In this series we look back into the year 2013 by reviewing an album from this year every other week.

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Something was brewing in the first half of the 2010s when it comes to genres such as Psychedelic Rock and its related musical spheres. Stoner and Desert Rock on the one hand have been on a constant high thanks to protagonists like John Garcia or Brant Bjork and their endless number of projects or bands. On the other hand, Psychedelic Pop and Shoegaze reached a lot of global attention; just think of Unknown Mortal Orchestra’s sophomore longplayer or Tame Impala’s Currents which marked the band’s great breakthrough. And between those spheres, Texan quartet The Black Angels set up their camp, and on April 02, 2013 their third album Indigo Meadow was released via Blue Horizon.

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Words like ‚revival‘ or ‚comeback‘ should not be used here since Psychedelic Rock has always been around since the term was coined in the 1950s. Instead, one can think of waves that sometimes affect a bigger audience while other times only smaller group surf on the acid tide. The wave that has piled around 2010 has not broken yet, and thus The Black AngelsIndigo Meadow has been born into an ideal era.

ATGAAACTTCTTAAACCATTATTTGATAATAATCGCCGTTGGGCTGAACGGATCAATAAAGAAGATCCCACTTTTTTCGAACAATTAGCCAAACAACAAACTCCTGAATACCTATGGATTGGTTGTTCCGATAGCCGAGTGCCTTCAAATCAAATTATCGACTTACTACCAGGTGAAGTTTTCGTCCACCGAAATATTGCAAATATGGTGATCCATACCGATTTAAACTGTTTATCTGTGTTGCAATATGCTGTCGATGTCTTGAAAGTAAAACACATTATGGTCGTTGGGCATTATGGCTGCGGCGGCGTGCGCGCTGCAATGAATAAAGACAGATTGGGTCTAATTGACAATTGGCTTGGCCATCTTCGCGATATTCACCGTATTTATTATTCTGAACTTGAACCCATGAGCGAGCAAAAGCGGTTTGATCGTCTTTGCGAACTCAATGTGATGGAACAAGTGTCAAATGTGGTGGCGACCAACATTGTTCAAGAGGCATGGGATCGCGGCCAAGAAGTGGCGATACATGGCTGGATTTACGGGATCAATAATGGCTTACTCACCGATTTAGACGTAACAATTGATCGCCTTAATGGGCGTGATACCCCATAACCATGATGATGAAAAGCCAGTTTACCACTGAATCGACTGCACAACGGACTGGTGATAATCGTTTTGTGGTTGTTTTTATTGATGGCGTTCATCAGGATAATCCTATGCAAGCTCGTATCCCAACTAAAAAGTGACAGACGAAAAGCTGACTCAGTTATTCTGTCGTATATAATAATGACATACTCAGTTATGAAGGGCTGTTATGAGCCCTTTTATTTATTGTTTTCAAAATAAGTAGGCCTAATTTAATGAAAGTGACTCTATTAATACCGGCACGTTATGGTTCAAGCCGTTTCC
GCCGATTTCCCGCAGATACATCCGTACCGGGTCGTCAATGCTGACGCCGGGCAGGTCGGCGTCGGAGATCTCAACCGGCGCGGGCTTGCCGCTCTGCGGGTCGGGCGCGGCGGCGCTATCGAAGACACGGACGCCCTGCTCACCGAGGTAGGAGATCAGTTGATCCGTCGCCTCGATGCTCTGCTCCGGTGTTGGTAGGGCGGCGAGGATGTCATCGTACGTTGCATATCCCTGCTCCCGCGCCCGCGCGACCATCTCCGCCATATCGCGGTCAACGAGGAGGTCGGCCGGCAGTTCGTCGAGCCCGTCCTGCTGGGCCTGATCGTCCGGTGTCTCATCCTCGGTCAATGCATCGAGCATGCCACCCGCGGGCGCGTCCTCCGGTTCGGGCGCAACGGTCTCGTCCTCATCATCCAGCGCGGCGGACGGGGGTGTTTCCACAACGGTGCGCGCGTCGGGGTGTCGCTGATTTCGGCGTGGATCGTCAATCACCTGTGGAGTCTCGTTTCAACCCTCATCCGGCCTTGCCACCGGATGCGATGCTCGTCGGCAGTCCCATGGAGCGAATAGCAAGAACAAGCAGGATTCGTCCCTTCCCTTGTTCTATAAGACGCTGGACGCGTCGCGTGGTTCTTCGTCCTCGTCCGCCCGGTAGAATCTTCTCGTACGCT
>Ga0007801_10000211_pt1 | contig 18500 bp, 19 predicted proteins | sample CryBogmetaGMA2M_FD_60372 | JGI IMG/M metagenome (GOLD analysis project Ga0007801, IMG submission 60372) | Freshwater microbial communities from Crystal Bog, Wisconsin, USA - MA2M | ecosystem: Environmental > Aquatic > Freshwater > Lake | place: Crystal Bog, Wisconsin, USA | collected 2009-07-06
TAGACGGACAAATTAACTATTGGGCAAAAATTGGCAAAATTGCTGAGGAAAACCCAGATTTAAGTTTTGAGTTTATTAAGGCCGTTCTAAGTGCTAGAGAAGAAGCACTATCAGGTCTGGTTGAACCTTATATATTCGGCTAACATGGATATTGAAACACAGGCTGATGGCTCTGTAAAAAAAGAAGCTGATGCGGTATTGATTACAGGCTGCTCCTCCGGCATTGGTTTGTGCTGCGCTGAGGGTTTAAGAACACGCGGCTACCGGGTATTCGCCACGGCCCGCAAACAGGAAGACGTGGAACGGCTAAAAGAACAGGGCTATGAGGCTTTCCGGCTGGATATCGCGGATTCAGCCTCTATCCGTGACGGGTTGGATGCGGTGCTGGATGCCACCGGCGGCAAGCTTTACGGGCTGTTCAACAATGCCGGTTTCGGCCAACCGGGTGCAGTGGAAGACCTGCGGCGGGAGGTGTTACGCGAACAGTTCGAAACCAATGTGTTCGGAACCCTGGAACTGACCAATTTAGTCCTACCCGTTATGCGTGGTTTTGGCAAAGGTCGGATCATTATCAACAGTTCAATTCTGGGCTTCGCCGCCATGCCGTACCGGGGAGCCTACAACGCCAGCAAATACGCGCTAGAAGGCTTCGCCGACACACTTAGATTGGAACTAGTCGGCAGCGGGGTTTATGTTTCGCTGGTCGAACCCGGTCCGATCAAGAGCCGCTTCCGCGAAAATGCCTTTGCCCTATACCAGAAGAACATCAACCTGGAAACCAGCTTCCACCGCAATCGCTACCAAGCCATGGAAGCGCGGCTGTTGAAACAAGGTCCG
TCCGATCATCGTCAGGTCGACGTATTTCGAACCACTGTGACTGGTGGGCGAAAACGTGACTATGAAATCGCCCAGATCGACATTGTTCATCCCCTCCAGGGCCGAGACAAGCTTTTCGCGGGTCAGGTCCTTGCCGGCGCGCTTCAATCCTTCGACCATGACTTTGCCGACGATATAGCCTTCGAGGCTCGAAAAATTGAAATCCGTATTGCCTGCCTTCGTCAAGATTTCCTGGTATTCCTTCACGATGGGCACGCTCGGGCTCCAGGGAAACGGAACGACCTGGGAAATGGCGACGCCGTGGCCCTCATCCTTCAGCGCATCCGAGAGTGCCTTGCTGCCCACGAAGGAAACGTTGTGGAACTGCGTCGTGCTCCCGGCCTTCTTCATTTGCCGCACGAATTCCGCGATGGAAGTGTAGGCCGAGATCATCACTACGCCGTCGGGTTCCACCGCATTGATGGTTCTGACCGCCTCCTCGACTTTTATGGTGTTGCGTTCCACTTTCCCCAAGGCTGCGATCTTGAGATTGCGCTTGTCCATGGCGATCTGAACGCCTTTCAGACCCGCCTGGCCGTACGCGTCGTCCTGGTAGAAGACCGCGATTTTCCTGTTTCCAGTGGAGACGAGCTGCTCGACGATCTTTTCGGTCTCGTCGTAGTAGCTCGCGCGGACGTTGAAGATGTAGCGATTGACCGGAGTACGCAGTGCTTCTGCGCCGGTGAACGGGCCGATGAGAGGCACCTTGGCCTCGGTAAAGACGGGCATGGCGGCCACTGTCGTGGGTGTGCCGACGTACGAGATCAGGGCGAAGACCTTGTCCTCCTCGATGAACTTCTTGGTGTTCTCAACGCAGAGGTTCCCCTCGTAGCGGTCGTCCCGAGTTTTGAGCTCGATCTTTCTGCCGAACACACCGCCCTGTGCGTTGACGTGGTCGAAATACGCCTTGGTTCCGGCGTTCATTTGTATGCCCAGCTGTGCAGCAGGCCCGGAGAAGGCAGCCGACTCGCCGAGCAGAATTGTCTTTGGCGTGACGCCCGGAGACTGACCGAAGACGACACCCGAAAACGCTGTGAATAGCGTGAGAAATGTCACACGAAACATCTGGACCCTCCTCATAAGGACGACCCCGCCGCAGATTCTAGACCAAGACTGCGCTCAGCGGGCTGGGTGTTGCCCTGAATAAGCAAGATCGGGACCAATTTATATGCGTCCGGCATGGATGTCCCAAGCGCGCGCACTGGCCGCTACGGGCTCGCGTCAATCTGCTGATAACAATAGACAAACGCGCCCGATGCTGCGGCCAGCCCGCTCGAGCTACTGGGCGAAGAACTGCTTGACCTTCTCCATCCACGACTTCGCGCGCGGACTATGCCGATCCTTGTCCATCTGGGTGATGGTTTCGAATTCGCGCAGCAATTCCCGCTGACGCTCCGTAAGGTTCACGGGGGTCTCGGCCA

Unlike the big players whose psychedelic sounds either turned into glitchy pop or rough-edged Alternative Rock, The Black Angels present a sound that is solid and liquid simultaneously. In the veins of The Doors or The Velvet Underground, the band from Austin creates legit sonic trips, acidic jams that turn into lucid dreams and fantastic hallucinations.

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And thus, Indigo Meadow is a 46-minute exploration of realms behind the curtains of consciousness. With high velocity, The Black Angels lead their audience through a fantastic and strange wonderland. Thoughts and deep reflections on evil and love, on violence and paradise get stirred up in a giant kettle. As the ferris wheel of impressions and epiphanies becomes faster, the synapses go crazy. Is black really black? What is the sound of blue? The answer may be at the bottom of the kettle where that acid comes from. Indigo Meadow is a truly impressive and mind-expanding sonic experience.

Line up on this album:
Stephanie Bailey – drums and percussions
Christian Bland – guitar, bass, harmonium, autoharp, organ, electric piano, celesta and vocals
Kyle Hunt – guitar, bass, organs, synthesizer, keyboards and percussions
Alex Mass – bass, guitar, organs, flute, singing bowls and lead vocals

Next up in this series: Jello Biafra and the Guantanamo School of Medicine – White People and the Damage Done

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